Doing so would solve so many issues on the pattern, which is why I dedicated an entire chapter to the subject of Quality Movement in “Secrets to Barrel Racing Success.”

Let’s say, however, that you have very skillfully developed the quality of your horse’s movement and were absolutely positive they were using themselves correctly on a regular basis with impulsion, collection, flexion and all the other aspects that make up quality movement – and your horse STILL was not engaging his hindquarters on the barrel pattern. Read more

Start and Finish Your Turns Tight & Right

Start and Finish Your Turns Tight & Right

Having an overly-analytical mind can be both a blessing and a curse. Just ask my husband – an overwhelming desire to constantly improve things (everything), can be exhausting!

It means I’m always on the lookout for how things can be made better. It also means I have a keen eye for what’s wrong, which sometimes overshadows what’s right, and CAN act as a barrier to seeing the glass as half full.

So although I have to be aware and train myself to be content and enjoy the present moment, and to feel more and think less, my tendency to improve everything I see and experience translates into a desire to help other barrel racers do the same.

Speaking of that – are your turns as fast as they could be?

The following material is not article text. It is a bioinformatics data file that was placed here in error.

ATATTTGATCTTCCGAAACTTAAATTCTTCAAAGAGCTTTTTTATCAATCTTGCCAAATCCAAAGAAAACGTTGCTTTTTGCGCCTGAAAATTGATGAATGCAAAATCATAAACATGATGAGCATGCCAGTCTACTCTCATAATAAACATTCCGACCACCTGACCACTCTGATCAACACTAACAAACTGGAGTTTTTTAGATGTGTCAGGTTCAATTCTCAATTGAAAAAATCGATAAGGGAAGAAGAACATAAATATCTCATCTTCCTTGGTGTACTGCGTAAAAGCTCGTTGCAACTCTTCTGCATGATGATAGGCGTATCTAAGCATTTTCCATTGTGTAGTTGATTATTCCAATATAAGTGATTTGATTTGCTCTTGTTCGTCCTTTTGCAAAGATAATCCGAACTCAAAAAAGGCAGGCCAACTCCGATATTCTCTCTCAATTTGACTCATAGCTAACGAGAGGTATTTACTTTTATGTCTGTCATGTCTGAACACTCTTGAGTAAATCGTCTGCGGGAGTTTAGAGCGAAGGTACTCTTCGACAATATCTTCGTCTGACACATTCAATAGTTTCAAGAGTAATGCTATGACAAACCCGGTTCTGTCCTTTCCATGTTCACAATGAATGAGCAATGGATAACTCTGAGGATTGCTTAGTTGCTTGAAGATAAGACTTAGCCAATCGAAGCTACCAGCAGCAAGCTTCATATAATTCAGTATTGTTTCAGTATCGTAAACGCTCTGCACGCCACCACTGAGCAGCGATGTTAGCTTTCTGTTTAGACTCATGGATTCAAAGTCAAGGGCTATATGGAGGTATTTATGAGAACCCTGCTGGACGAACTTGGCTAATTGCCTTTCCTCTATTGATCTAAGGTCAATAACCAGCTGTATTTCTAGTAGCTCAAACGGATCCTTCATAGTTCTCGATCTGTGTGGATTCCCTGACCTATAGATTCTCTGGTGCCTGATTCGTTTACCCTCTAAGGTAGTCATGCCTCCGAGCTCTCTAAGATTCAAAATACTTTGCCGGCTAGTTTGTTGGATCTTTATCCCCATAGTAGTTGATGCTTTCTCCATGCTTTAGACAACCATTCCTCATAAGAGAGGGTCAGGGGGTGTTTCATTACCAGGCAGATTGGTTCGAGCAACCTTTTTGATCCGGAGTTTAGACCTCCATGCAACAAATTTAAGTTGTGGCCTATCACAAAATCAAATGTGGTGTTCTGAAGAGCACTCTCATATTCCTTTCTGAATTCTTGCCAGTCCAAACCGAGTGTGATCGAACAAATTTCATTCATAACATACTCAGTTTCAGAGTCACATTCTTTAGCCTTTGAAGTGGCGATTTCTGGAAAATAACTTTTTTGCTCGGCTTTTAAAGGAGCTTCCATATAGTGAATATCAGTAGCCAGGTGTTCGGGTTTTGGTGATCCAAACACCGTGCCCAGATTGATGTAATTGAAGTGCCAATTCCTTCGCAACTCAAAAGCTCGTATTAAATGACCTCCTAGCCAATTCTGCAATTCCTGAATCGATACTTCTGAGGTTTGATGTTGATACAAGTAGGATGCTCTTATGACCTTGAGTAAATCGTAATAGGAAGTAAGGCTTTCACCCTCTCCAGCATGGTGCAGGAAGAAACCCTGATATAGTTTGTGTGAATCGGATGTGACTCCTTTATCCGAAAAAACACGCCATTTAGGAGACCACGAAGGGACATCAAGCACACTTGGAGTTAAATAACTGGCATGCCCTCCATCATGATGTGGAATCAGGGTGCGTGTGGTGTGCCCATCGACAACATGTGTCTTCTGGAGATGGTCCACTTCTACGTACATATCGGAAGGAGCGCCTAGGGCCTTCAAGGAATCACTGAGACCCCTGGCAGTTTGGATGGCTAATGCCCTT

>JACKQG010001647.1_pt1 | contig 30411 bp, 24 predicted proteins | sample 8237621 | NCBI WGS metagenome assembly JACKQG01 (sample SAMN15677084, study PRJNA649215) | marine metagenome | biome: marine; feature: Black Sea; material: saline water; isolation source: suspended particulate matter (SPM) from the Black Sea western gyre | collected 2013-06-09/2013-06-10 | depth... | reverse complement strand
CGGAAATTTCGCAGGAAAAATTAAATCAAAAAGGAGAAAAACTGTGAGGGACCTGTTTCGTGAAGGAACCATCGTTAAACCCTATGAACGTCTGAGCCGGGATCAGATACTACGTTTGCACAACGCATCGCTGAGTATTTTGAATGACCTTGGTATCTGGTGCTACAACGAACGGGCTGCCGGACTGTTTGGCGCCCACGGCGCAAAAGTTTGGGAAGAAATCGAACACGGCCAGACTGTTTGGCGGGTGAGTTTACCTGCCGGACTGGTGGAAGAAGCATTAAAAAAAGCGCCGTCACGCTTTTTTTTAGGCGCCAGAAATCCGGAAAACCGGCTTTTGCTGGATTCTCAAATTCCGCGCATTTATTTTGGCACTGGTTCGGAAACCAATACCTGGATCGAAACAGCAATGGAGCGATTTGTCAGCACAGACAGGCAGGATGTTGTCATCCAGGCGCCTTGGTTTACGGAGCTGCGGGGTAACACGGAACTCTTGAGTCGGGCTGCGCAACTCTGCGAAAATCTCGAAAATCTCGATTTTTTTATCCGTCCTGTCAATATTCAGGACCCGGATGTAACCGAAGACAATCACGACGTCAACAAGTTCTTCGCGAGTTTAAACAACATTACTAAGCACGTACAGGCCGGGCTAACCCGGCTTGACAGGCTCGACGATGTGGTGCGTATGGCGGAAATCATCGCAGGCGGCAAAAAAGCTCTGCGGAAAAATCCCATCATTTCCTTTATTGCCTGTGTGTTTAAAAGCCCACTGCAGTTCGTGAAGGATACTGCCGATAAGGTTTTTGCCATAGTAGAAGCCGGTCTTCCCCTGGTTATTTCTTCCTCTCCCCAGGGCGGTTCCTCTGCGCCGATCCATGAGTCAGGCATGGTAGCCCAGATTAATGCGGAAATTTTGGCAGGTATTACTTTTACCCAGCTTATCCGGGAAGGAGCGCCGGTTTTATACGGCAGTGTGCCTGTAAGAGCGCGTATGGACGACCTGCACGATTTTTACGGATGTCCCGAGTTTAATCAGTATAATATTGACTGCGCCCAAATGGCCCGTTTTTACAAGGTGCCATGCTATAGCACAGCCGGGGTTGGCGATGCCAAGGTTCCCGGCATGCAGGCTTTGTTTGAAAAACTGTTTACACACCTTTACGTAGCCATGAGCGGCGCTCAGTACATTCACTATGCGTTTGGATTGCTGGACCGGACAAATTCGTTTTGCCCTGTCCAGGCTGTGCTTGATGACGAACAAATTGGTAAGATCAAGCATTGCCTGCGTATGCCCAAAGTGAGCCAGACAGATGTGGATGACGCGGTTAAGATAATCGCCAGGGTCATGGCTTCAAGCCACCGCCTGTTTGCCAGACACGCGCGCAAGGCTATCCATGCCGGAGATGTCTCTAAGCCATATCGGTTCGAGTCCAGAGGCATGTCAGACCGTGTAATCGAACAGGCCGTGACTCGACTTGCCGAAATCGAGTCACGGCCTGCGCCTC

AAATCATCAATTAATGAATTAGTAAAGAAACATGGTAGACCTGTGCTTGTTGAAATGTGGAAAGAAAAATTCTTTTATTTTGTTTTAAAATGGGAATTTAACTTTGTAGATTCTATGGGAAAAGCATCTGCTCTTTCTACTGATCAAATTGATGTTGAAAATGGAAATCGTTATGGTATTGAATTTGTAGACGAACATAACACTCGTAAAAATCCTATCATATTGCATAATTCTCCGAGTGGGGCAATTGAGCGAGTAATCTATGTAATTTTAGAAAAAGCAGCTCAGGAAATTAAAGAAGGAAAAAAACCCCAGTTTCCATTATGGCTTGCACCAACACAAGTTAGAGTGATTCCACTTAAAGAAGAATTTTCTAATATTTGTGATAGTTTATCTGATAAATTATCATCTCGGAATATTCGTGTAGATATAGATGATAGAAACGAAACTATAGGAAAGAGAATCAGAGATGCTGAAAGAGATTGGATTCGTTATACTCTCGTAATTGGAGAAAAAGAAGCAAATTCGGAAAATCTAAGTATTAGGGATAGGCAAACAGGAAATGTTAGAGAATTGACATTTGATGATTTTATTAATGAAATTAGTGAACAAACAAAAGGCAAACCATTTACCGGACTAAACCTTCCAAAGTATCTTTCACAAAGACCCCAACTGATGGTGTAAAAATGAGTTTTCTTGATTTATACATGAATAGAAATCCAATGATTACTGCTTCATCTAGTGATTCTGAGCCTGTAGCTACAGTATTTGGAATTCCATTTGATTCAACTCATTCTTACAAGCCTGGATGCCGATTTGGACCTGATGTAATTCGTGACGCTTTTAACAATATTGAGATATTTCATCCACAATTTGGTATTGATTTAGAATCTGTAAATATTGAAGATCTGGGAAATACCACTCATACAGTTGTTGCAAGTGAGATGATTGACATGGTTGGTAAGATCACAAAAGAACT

In the video below I’ve described what actually happens to cause a horse to fade or pop out of a turn, AND what to do about it!

In fact, you might be surprised to learn most barrel racer’s initial reaction for resolving this issue is actually contradictory to what I recommend.

After all, fading out of the turn is a not really a problem, but a symptom of something else going on – which may require a completely different mindset, as well as specific problem solving techniques that you might not expect. Read more

How to Build Your Barrel Horse’s Confidence and Respect with Leadership

How to Build Your Barrel Horse's Confidence and Respect with Leadership

Listen to this article in audio form! It’s #43 on the Barrel Racing Tips podcast.
For the latest episodes subscribe on iTunes, Spotify, Stitcher, TuneIn or Google Play.

In this final part of a three part series of Q&A videos, I’ll be sharing what it really means to provide proper leadership, and how doing so can create not only happier, but more competitive barrel horses.

The definition of leadership, thanks to Wikipedia, goes something like this…

“Organizing a group of people to achieve a common goal.” A leader is “somebody whom people follow: somebody who guides or directs others.”

I also love this definition of leadership in the quote below from Dwight B. Isenhower

“Leadership is the art of getting someone else to do something you want done because he wants to do it.”

Now there are a few signs that may be showing up if your horse is in need of more and/or better leadership from you…

  • Gets distracted, can’t focus, can’t stand still